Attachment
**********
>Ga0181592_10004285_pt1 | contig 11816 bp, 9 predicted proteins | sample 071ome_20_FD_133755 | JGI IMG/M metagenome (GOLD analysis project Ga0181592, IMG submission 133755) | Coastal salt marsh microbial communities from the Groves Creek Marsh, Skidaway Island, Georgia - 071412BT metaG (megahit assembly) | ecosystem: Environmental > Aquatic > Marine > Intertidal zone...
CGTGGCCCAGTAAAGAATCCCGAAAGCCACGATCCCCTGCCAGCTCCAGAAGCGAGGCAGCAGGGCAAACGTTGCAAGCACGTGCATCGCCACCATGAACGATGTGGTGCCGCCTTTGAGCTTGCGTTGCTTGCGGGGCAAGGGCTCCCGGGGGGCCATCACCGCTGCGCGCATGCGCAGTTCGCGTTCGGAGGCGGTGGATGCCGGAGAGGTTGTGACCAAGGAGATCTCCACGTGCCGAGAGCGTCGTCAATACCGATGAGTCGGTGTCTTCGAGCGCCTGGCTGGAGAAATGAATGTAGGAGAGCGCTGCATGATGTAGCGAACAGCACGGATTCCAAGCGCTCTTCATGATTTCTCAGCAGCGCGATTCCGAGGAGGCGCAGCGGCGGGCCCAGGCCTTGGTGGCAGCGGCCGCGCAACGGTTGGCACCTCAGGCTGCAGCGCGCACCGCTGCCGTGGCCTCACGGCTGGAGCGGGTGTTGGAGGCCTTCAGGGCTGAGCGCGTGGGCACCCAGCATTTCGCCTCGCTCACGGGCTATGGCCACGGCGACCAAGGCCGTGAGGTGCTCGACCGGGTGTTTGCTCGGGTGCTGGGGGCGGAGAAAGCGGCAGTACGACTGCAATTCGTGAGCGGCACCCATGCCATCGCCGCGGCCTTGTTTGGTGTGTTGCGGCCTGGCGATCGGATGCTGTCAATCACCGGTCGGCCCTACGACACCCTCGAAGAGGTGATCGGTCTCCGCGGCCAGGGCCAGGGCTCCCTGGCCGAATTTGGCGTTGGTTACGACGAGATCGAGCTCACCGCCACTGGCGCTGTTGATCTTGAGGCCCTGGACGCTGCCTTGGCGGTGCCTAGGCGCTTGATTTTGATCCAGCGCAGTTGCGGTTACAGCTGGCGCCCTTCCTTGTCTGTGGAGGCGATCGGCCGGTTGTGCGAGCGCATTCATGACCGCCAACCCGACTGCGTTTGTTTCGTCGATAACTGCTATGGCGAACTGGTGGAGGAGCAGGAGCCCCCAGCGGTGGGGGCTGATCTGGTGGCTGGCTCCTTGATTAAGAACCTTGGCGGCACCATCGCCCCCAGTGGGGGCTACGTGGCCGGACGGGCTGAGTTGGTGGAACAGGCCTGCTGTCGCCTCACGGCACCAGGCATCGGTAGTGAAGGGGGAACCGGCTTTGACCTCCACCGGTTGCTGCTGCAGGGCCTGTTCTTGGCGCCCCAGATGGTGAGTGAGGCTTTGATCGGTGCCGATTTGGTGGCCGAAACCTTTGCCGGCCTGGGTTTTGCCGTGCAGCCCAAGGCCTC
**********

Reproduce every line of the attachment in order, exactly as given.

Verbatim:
>Ga0181592_10004285_pt1 | contig 11816 bp, 9 predicted proteins | sample 071ome_20_FD_133755 | JGI IMG/M metagenome (GOLD analysis project Ga0181592, IMG submission 133755) | Coastal salt marsh microbial communities from the Groves Creek Marsh, Skidaway Island, Georgia - 071412BT metaG (megahit assembly) | ecosystem: Environmental > Aquatic > Marine > Intertidal zone...
CGTGGCCCAGTAAAGAATCCCGAAAGCCACGATCCCCTGCCAGCTCCAGAAGCGAGGCAGCAGGGCAAACGTTGCAAGCACGTGCATCGCCACCATGAACGATGTGGTGCCGCCTTTGAGCTTGCGTTGCTTGCGGGGCAAGGGCTCCCGGGGGGCCATCACCGCTGCGCGCATGCGCAGTTCGCGTTCGGAGGCGGTGGATGCCGGAGAGGTTGTGACCAAGGAGATCTCCACGTGCCGAGAGCGTCGTCAATACCGATGAGTCGGTGTCTTCGAGCGCCTGGCTGGAGAAATGAATGTAGGAGAGCGCTGCATGATGTAGCGAACAGCACGGATTCCAAGCGCTCTTCATGATTTCTCAGCAGCGCGATTCCGAGGAGGCGCAGCGGCGGGCCCAGGCCTTGGTGGCAGCGGCCGCGCAACGGTTGGCACCTCAGGCTGCAGCGCGCACCGCTGCCGTGGCCTCACGGCTGGAGCGGGTGTTGGAGGCCTTCAGGGCTGAGCGCGTGGGCACCCAGCATTTCGCCTCGCTCACGGGCTATGGCCACGGCGACCAAGGCCGTGAGGTGCTCGACCGGGTGTTTGCTCGGGTGCTGGGGGCGGAGAAAGCGGCAGTACGACTGCAATTCGTGAGCGGCACCCATGCCATCGCCGCGGCCTTGTTTGGTGTGTTGCGGCCTGGCGATCGGATGCTGTCAATCACCGGTCGGCCCTACGACACCCTCGAAGAGGTGATCGGTCTCCGCGGCCAGGGCCAGGGCTCCCTGGCCGAATTTGGCGTTGGTTACGACGAGATCGAGCTCACCGCCACTGGCGCTGTTGATCTTGAGGCCCTGGACGCTGCCTTGGCGGTGCCTAGGCGCTTGATTTTGATCCAGCGCAGTTGCGGTTACAGCTGGCGCCCTTCCTTGTCTGTGGAGGCGATCGGCCGGTTGTGCGAGCGCATTCATGACCGCCAACCCGACTGCGTTTGTTTCGTCGATAACTGCTATGGCGAACTGGTGGAGGAGCAGGAGCCCCCAGCGGTGGGGGCTGATCTGGTGGCTGGCTCCTTGATTAAGAACCTTGGCGGCACCATCGCCCCCAGTGGGGGCTACGTGGCCGGACGGGCTGAGTTGGTGGAACAGGCCTGCTGTCGCCTCACGGCACCAGGCATCGGTAGTGAAGGGGGAACCGGCTTTGACCTCCACCGGTTGCTGCTGCAGGGCCTGTTCTTGGCGCCCCAGATGGTGAGTGAGGCTTTGATCGGTGCCGATTTGGTGGCCGAAACCTTTGCCGGCCTGGGTTTTGCCGTGCAGCCCAAGGCCTC